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Uses

Toxic parts

Although no specific mention has been seen for this species, it belongs to a genus where most, if not all members of the genus produce hydrogen cyanide, a poison that gives almonds their characteristic flavour. This toxin is found mainly in the leaves and seed and is readily detected by its bitter taste. It is usually present in too small a quantity to do any harm but any very bitter seed or fruit should not be eaten. In small quantities, hydrogen cyanide has been shown to stimulate respiration and improve digestion, it is also claimed to be of benefit in the treatment of cancer. In excess, however, it can cause respiratory failure and even death.

Edible uses

Notes

Fruit - raw or cooked[1][2][3][4]. Hard and sour even when fully ripe, it is scarcely edible[1][5]. It is, however, widely used in the Orient where it is usually pickled and then used as a condiment and a vegetable[1][5]. This is the umboshi plum that can be found in oriental stores. It is preserved in salt and used as a relish in rice dishes etc[4]. The fruit contains about 0.9% protein, 18.9% carbohydrate, 0.6% ash, no fat. The fruit is about 3cm in diameter and contains one large seed[6].

The flowers are used as a flavouring in tea[1][4]. Seed - raw or cooked. Do not eat the seed if it is too bitter - see the notes above on toxicity.

Young budlings[4]. No more details are given.

Flowers

Fruit

Material uses

A green dye can be obtained from the leaves[7]. A dark grey to green dye can be obtained from the fruit[7].

Unknown part

Dye

Medicinal uses(Warning!)

The unripe fruit is antibacterial, antipyretic, antispasmodic, astringent, carminative, cholagogue, pectoral, sialagogue and vermifuge[8][9][10][11][12][13]. The fruit has a broad-spectrum antibacterial activity[14]. Cooling and refreshing, it is mixed with other herbs and used internally in the treatment of bronchitis, chronic coughs, chronic diarrhoea and roundworms[10][13][14]. The fruit is also used in the treatment of diarrhoea and dysentery, to stop bleeding and to ease coughs[15]. Externally, it is applied to fungal skin infections, corns and warts[13].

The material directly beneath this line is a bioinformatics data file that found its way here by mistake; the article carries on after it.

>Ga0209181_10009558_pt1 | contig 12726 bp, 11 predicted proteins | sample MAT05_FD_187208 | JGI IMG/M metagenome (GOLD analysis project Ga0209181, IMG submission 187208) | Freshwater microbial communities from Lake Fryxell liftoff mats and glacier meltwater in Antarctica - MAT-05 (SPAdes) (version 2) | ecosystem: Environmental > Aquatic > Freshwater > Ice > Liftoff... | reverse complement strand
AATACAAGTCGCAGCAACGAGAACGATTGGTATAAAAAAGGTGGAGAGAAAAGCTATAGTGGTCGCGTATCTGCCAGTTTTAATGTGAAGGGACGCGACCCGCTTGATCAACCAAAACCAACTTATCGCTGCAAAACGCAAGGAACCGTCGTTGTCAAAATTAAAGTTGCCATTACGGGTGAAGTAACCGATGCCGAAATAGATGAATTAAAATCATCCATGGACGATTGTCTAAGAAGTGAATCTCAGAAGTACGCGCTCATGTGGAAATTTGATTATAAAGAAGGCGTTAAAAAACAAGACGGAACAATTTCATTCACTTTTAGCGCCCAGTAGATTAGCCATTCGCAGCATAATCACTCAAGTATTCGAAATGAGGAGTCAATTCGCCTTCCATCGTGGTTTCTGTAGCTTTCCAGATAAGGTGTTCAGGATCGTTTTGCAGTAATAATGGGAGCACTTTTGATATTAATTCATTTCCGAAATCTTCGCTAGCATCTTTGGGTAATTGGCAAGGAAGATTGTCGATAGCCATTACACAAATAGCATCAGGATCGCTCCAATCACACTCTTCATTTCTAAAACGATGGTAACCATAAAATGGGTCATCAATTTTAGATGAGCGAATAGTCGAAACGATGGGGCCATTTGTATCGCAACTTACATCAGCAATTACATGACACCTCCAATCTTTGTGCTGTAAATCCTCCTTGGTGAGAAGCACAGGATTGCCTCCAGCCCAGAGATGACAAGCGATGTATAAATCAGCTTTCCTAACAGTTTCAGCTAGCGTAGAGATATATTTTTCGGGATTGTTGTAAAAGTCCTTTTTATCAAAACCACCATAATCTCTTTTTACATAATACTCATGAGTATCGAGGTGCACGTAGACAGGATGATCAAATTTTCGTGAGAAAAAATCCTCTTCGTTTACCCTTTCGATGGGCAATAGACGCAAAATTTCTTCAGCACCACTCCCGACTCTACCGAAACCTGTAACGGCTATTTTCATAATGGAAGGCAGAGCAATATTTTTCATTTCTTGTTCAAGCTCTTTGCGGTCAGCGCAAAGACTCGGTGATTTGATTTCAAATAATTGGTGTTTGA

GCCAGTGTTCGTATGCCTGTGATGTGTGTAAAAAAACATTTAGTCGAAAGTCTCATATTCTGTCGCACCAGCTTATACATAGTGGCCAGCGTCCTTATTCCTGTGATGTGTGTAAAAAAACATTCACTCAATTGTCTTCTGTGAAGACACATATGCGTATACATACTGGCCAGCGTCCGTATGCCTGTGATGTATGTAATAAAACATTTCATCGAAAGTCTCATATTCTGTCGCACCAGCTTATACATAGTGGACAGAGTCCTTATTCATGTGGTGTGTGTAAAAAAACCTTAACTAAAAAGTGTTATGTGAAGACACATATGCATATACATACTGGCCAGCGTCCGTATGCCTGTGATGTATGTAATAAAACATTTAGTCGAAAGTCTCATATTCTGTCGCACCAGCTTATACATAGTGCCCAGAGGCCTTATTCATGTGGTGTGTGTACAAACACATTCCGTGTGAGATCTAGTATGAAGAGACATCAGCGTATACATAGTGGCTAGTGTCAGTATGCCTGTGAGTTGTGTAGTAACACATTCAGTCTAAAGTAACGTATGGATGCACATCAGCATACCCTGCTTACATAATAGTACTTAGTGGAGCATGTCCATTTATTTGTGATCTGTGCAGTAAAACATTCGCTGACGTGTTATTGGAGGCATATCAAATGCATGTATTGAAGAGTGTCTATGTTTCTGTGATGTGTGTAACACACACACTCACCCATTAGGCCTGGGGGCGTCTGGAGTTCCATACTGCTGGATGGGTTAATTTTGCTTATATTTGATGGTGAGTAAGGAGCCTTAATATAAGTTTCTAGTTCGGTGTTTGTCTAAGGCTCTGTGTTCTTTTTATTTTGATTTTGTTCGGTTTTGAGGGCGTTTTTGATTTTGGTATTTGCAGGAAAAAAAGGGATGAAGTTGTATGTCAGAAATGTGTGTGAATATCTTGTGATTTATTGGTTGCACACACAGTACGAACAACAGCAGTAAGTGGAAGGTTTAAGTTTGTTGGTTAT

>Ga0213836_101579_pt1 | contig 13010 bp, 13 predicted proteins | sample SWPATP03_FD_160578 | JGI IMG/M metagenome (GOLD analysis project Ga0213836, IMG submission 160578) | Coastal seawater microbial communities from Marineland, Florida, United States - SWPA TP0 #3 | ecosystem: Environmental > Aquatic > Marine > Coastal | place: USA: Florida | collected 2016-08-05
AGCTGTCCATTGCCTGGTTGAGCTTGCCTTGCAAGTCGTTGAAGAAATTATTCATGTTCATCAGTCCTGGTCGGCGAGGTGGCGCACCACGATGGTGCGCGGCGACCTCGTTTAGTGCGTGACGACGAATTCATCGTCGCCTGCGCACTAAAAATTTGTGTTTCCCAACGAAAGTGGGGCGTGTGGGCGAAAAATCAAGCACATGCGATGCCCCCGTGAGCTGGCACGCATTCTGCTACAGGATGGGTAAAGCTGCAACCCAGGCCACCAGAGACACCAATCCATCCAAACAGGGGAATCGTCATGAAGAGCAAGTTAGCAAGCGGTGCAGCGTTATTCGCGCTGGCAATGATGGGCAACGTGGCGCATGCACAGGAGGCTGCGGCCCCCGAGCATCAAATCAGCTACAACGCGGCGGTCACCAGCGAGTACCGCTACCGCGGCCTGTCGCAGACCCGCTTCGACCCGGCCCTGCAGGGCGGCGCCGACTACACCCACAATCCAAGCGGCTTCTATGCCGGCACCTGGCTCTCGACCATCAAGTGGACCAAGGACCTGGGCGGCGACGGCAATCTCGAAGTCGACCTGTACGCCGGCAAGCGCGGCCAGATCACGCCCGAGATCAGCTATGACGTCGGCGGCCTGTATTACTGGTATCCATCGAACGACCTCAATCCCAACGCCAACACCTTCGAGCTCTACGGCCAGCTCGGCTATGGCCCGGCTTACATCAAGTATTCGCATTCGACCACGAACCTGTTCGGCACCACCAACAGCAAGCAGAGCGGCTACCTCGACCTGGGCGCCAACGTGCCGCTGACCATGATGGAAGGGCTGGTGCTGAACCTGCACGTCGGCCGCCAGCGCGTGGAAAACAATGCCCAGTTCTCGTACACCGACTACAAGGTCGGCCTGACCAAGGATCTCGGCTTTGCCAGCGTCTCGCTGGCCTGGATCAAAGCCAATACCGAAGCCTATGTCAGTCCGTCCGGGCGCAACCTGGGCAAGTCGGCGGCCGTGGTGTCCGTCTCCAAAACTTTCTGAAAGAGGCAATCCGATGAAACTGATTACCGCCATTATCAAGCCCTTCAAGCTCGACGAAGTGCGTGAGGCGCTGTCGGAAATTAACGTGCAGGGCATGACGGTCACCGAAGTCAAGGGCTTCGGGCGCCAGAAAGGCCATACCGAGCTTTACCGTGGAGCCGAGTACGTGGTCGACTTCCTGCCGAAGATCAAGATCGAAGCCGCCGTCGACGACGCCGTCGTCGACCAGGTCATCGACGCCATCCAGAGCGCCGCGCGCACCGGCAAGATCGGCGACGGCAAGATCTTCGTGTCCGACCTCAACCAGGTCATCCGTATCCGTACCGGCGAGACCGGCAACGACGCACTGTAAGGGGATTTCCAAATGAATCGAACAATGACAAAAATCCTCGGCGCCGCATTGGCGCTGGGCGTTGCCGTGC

The half-ripe smoked fruit is considered to be antispasmodic, carminative and febrifuge[16].

Although no specific mention has been seen for this species, all members of the genus contain amygdalin and prunasin, substances which break down in water to form hydrocyanic acid (cyanide or prussic acid). In small amounts this exceedingly poisonous compound stimulates respiration, improves digestion and gives a sense of well-being[13].

Ecology

Ecosystem niche/layer

Secondary canopy

Ecological Functions

Nothing listed.

Forage

Nothing listed.

Shelter

Nothing listed.

Propagation

Seed - requires 2 - 3 months cold stratification and is best sown in a cold frame as soon as it is ripe[6]. Sow stored seed in a cold frame as early in the year as possible[6]. Protect the seed from mice etc. The seed can be rather slow, sometimes taking 18 months to germinate[17]. Prick out the seedlings into individual pots when they are large enough to handle. Grow them on in a greenhouse or cold frame for their first winter and plant them out in late spring or early summer of the following year.

Cuttings of half-ripe wood with a heel, July/August in a frame[5][6]. Softwood cuttings from strongly growing plants in spring to early summer in a frame[6].